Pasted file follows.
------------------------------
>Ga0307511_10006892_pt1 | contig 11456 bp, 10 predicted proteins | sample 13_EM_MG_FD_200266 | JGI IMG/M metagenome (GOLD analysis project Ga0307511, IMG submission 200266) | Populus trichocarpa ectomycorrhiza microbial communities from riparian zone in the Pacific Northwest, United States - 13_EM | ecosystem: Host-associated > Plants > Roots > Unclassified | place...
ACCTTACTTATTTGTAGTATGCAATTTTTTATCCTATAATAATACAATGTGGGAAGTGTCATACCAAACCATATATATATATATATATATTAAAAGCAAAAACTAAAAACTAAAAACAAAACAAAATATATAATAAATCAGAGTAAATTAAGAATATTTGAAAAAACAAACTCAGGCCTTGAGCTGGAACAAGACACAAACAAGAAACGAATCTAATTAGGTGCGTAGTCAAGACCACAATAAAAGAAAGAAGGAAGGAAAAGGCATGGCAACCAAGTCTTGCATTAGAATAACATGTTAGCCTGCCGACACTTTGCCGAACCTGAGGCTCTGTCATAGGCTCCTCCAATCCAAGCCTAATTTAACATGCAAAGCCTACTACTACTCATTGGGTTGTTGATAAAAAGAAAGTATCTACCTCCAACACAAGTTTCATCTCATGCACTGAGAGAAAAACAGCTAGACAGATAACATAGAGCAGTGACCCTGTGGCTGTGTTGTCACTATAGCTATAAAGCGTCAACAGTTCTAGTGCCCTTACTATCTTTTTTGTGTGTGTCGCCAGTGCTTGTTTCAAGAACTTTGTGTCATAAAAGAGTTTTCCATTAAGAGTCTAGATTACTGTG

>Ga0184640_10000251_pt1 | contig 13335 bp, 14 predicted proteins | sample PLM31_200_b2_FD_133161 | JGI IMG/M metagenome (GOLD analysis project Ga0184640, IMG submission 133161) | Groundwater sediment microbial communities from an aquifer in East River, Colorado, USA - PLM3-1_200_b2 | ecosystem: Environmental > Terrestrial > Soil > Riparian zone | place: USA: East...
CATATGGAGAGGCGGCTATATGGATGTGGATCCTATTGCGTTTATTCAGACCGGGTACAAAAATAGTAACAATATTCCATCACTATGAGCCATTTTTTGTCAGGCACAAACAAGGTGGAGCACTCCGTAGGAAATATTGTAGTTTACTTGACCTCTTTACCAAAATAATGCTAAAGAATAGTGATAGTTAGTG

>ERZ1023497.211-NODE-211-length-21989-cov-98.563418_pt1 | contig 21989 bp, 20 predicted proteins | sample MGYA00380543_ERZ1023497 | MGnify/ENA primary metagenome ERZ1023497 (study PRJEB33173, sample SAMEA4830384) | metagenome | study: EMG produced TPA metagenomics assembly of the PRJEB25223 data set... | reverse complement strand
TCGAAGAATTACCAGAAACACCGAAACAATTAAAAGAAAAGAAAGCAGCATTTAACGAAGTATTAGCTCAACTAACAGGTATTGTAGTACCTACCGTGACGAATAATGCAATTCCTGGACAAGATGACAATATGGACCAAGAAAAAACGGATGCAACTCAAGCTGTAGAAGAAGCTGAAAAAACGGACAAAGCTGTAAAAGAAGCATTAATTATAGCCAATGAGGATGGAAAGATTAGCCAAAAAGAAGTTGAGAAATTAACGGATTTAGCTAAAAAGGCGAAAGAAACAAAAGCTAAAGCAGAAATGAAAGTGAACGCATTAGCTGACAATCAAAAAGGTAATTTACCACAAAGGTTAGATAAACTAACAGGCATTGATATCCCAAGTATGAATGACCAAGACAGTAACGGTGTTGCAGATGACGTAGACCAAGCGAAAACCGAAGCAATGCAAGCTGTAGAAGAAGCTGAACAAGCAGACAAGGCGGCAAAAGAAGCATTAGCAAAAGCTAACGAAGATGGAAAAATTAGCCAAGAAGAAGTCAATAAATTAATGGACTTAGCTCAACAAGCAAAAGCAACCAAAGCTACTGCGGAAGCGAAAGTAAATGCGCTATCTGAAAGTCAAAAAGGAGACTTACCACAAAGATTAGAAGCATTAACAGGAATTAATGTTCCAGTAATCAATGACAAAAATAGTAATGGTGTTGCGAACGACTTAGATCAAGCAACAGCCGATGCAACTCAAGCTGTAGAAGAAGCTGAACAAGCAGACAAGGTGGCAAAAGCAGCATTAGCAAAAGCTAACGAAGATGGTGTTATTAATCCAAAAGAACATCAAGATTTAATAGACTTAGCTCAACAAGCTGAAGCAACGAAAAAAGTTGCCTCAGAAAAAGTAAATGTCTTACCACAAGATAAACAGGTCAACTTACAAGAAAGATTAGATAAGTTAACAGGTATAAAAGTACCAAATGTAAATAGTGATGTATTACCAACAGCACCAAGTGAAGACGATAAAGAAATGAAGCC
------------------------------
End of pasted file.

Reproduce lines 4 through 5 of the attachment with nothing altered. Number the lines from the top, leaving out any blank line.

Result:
CATATGGAGAGGCGGCTATATGGATGTGGATCCTATTGCGTTTATTCAGACCGGGTACAAAAATAGTAACAATATTCCATCACTATGAGCCATTTTTTGTCAGGCACAAACAAGGTGGAGCACTCCGTAGGAAATATTGTAGTTTACTTGACCTCTTTACCAAAATAATGCTAAAGAATAGTGATAGTTAGTG

>ERZ1023497.211-NODE-211-length-21989-cov-98.563418_pt1 | contig 21989 bp, 20 predicted proteins | sample MGYA00380543_ERZ1023497 | MGnify/ENA primary metagenome ERZ1023497 (study PRJEB33173, sample SAMEA4830384) | metagenome | study: EMG produced TPA metagenomics assembly of the PRJEB25223 data set... | reverse complement strand